Dragon Motor Company Radiator Emblem

This radiator emblem belonged to a Dragon automobile that was manufactured by the Dragon Automobile Company from 1906 until 1908. The company was founded in Detroit, but the company soon moved to Philadelphia to take over the J. G. Brill manufacturing plant. The Dragon Automobile Company was not able to sell enough cars to satisfy its creditors or component suppliers, and soon went bankrupt in 1907. The company was re-capitalized into the Dragon Motor Company, but was in receivership by 1908. The Dragon automobile had a four-cylinder engine, and appeared in touring, runabout, roadster, and town car models that were sold for about $2,000. This emblem has a white center with a blue rim and a red “D” in the center. The “D” reads “Dragon” in silver, with a silver dragon wrapped around the letter.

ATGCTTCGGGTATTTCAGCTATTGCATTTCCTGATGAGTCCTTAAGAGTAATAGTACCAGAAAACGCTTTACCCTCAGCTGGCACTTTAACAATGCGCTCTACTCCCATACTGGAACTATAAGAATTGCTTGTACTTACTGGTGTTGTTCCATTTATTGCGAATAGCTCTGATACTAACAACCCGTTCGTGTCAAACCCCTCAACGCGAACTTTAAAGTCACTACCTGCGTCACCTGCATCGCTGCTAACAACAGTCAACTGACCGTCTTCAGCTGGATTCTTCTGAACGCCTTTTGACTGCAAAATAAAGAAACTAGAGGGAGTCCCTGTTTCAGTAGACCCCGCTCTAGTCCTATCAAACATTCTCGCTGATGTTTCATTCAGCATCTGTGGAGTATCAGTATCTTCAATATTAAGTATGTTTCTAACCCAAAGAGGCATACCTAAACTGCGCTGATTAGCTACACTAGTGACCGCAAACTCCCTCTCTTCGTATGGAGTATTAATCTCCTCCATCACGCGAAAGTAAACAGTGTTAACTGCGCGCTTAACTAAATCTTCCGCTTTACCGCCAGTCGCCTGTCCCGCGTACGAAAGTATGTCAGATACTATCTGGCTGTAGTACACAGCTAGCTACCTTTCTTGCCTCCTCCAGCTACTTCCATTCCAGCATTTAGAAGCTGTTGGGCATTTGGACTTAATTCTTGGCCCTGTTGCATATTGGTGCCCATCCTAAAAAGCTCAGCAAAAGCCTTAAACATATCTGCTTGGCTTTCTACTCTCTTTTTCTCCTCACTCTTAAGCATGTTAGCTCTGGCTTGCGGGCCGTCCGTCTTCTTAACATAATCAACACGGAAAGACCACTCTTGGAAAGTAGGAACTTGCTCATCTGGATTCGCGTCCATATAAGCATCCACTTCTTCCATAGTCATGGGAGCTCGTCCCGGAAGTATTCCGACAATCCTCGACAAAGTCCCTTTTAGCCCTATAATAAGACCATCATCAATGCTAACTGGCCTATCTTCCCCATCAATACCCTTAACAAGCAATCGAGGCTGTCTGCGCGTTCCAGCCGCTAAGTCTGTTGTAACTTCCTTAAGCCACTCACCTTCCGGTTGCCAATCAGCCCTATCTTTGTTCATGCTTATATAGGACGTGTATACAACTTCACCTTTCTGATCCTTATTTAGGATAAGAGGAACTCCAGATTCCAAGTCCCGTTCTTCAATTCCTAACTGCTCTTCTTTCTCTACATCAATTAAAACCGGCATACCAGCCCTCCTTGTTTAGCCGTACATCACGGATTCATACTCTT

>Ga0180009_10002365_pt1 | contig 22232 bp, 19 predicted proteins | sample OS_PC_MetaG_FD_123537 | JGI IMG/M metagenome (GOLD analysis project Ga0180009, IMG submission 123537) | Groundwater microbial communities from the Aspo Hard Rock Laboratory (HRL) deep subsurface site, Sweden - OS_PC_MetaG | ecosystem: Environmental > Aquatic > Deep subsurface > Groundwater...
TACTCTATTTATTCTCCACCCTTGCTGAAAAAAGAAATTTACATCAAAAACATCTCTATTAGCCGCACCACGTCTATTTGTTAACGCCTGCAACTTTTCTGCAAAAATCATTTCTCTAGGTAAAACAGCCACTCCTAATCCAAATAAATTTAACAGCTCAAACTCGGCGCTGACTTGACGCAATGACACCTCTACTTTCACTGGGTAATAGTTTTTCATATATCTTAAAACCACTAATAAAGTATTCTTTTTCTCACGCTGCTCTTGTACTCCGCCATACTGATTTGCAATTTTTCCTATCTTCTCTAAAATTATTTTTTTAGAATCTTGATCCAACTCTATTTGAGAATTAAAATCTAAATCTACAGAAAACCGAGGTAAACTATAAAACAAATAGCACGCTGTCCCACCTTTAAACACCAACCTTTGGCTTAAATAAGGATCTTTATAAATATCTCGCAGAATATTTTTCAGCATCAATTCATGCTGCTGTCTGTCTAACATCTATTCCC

Radiator emblems are small, colorful metal plates bearing an automobile manufacturer's name or logo that attached to the radiators grilles of early automobiles. Varying in shape and size, the emblems served as a small branding device, sometimes indicating the type of engine, place of manufacturing, or using an iconic image or catchy slogan to advertise their cars make and model. This emblem is part of the collection that was donated by Hubert G. Larson in 1964.
Currently not on view
Object Name
emblem, radiator
ID Number
accession number
catalog number
See more items in
Work and Industry: Transportation, Road
Radiator Emblems
Road Transportation
Data Source
National Museum of American History, Kenneth E. Behring Center

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